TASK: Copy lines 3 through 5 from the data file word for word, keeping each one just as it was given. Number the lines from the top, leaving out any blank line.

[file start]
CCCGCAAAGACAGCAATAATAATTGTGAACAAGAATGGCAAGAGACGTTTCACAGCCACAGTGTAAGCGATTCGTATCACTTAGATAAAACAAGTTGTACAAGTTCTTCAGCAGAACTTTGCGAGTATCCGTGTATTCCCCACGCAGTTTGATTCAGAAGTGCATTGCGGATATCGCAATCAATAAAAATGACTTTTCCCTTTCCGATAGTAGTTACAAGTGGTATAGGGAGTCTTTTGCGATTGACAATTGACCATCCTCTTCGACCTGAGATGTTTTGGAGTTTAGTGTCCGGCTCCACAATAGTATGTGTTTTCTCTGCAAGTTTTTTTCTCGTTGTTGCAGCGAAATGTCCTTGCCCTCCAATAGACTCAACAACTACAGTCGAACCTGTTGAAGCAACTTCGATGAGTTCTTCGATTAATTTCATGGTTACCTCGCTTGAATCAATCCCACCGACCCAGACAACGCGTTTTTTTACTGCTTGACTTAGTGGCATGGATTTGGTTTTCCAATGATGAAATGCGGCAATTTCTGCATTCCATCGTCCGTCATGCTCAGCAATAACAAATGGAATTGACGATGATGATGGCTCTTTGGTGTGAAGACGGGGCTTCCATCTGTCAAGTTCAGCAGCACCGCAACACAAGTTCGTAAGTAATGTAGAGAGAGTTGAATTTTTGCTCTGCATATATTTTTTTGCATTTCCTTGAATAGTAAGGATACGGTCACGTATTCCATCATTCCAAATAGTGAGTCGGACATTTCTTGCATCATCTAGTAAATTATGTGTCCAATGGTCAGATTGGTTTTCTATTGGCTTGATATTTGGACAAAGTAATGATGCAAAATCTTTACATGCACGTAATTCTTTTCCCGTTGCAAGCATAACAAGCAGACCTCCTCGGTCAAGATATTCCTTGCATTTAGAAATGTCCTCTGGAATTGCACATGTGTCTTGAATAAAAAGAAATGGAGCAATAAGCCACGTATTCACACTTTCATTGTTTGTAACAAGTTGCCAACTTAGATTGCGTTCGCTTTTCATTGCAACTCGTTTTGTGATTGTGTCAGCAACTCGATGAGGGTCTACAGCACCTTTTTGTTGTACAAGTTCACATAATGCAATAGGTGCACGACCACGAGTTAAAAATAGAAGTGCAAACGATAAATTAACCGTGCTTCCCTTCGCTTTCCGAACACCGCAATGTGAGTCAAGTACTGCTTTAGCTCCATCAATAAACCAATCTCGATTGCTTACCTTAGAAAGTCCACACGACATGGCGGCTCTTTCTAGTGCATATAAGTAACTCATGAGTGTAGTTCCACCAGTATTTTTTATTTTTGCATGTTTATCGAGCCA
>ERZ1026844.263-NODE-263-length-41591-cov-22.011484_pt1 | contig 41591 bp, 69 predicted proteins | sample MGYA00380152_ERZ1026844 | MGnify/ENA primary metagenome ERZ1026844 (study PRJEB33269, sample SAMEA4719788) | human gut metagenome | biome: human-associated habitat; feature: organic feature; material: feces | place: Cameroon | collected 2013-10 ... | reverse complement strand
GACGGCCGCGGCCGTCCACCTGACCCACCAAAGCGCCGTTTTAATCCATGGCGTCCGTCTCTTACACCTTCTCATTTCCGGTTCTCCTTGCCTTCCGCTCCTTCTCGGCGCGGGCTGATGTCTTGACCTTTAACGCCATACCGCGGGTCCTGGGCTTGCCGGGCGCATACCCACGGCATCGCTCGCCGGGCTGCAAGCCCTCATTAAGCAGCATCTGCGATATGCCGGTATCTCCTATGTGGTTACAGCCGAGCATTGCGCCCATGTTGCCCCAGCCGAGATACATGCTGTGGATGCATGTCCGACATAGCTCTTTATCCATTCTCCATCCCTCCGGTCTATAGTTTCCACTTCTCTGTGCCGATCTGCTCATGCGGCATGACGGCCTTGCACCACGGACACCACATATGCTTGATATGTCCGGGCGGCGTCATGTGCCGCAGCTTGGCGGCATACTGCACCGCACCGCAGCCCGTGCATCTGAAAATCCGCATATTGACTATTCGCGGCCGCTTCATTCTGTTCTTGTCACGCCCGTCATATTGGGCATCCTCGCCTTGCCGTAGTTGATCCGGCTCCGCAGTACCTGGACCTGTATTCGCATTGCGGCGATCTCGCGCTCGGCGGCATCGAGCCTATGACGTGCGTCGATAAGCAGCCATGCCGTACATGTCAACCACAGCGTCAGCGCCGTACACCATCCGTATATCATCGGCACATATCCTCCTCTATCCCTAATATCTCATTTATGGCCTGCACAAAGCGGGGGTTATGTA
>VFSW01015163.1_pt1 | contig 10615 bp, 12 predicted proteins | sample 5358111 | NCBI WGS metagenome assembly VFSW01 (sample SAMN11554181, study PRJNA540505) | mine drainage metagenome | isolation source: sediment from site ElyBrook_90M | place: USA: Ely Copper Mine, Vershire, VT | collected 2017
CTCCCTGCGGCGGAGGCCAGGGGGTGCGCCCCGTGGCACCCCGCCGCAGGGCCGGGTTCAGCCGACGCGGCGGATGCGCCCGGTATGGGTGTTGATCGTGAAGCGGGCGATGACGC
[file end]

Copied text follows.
GACGGCCGCGGCCGTCCACCTGACCCACCAAAGCGCCGTTTTAATCCATGGCGTCCGTCTCTTACACCTTCTCATTTCCGGTTCTCCTTGCCTTCCGCTCCTTCTCGGCGCGGGCTGATGTCTTGACCTTTAACGCCATACCGCGGGTCCTGGGCTTGCCGGGCGCATACCCACGGCATCGCTCGCCGGGCTGCAAGCCCTCATTAAGCAGCATCTGCGATATGCCGGTATCTCCTATGTGGTTACAGCCGAGCATTGCGCCCATGTTGCCCCAGCCGAGATACATGCTGTGGATGCATGTCCGACATAGCTCTTTATCCATTCTCCATCCCTCCGGTCTATAGTTTCCACTTCTCTGTGCCGATCTGCTCATGCGGCATGACGGCCTTGCACCACGGACACCACATATGCTTGATATGTCCGGGCGGCGTCATGTGCCGCAGCTTGGCGGCATACTGCACCGCACCGCAGCCCGTGCATCTGAAAATCCGCATATTGACTATTCGCGGCCGCTTCATTCTGTTCTTGTCACGCCCGTCATATTGGGCATCCTCGCCTTGCCGTAGTTGATCCGGCTCCGCAGTACCTGGACCTGTATTCGCATTGCGGCGATCTCGCGCTCGGCGGCATCGAGCCTATGACGTGCGTCGATAAGCAGCCATGCCGTACATGTCAACCACAGCGTCAGCGCCGTACACCATCCGTATATCATCGGCACATATCCTCCTCTATCCCTAATATCTCATTTATGGCCTGCACAAAGCGGGGGTTATGTA
>VFSW01015163.1_pt1 | contig 10615 bp, 12 predicted proteins | sample 5358111 | NCBI WGS metagenome assembly VFSW01 (sample SAMN11554181, study PRJNA540505) | mine drainage metagenome | isolation source: sediment from site ElyBrook_90M | place: USA: Ely Copper Mine, Vershire, VT | collected 2017
CTCCCTGCGGCGGAGGCCAGGGGGTGCGCCCCGTGGCACCCCGCCGCAGGGCCGGGTTCAGCCGACGCGGCGGATGCGCCCGGTATGGGTGTTGATCGTGAAGCGGGCGATGACGC